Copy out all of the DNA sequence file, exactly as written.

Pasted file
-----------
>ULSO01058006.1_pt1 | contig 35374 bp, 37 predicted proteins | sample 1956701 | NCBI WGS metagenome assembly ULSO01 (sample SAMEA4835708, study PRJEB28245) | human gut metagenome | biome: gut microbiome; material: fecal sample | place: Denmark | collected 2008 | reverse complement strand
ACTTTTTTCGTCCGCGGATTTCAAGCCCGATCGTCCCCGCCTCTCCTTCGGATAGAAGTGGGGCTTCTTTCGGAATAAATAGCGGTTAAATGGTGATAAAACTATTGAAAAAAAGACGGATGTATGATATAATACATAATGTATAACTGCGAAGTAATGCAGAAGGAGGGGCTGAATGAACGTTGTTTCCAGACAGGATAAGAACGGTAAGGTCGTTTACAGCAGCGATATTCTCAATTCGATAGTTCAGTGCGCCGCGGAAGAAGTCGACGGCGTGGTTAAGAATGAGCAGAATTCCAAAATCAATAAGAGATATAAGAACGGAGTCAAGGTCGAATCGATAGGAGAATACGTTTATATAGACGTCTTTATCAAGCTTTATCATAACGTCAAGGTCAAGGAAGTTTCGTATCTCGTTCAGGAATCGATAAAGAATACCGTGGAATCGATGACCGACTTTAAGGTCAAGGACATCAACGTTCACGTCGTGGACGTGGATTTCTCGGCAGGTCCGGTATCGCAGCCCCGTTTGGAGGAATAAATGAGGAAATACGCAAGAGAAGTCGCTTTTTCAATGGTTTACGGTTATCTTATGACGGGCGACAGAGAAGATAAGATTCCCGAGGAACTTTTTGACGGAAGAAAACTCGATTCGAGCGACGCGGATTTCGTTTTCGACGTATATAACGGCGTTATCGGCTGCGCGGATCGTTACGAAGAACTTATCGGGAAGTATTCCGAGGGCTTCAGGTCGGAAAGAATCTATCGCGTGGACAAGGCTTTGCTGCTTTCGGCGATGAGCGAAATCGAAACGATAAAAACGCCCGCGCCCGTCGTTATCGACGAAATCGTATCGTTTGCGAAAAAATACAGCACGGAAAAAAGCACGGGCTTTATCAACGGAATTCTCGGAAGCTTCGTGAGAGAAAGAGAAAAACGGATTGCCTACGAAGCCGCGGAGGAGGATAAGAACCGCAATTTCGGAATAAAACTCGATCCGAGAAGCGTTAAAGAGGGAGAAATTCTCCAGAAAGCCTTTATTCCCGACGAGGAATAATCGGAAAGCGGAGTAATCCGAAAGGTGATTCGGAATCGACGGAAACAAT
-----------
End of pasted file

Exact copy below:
>ULSO01058006.1_pt1 | contig 35374 bp, 37 predicted proteins | sample 1956701 | NCBI WGS metagenome assembly ULSO01 (sample SAMEA4835708, study PRJEB28245) | human gut metagenome | biome: gut microbiome; material: fecal sample | place: Denmark | collected 2008 | reverse complement strand
ACTTTTTTCGTCCGCGGATTTCAAGCCCGATCGTCCCCGCCTCTCCTTCGGATAGAAGTGGGGCTTCTTTCGGAATAAATAGCGGTTAAATGGTGATAAAACTATTGAAAAAAAGACGGATGTATGATATAATACATAATGTATAACTGCGAAGTAATGCAGAAGGAGGGGCTGAATGAACGTTGTTTCCAGACAGGATAAGAACGGTAAGGTCGTTTACAGCAGCGATATTCTCAATTCGATAGTTCAGTGCGCCGCGGAAGAAGTCGACGGCGTGGTTAAGAATGAGCAGAATTCCAAAATCAATAAGAGATATAAGAACGGAGTCAAGGTCGAATCGATAGGAGAATACGTTTATATAGACGTCTTTATCAAGCTTTATCATAACGTCAAGGTCAAGGAAGTTTCGTATCTCGTTCAGGAATCGATAAAGAATACCGTGGAATCGATGACCGACTTTAAGGTCAAGGACATCAACGTTCACGTCGTGGACGTGGATTTCTCGGCAGGTCCGGTATCGCAGCCCCGTTTGGAGGAATAAATGAGGAAATACGCAAGAGAAGTCGCTTTTTCAATGGTTTACGGTTATCTTATGACGGGCGACAGAGAAGATAAGATTCCCGAGGAACTTTTTGACGGAAGAAAACTCGATTCGAGCGACGCGGATTTCGTTTTCGACGTATATAACGGCGTTATCGGCTGCGCGGATCGTTACGAAGAACTTATCGGGAAGTATTCCGAGGGCTTCAGGTCGGAAAGAATCTATCGCGTGGACAAGGCTTTGCTGCTTTCGGCGATGAGCGAAATCGAAACGATAAAAACGCCCGCGCCCGTCGTTATCGACGAAATCGTATCGTTTGCGAAAAAATACAGCACGGAAAAAAGCACGGGCTTTATCAACGGAATTCTCGGAAGCTTCGTGAGAGAAAGAGAAAAACGGATTGCCTACGAAGCCGCGGAGGAGGATAAGAACCGCAATTTCGGAATAAAACTCGATCCGAGAAGCGTTAAAGAGGGAGAAATTCTCCAGAAAGCCTTTATTCCCGACGAGGAATAATCGGAAAGCGGAGTAATCCGAAAGGTGATTCGGAATCGACGGAAACAAT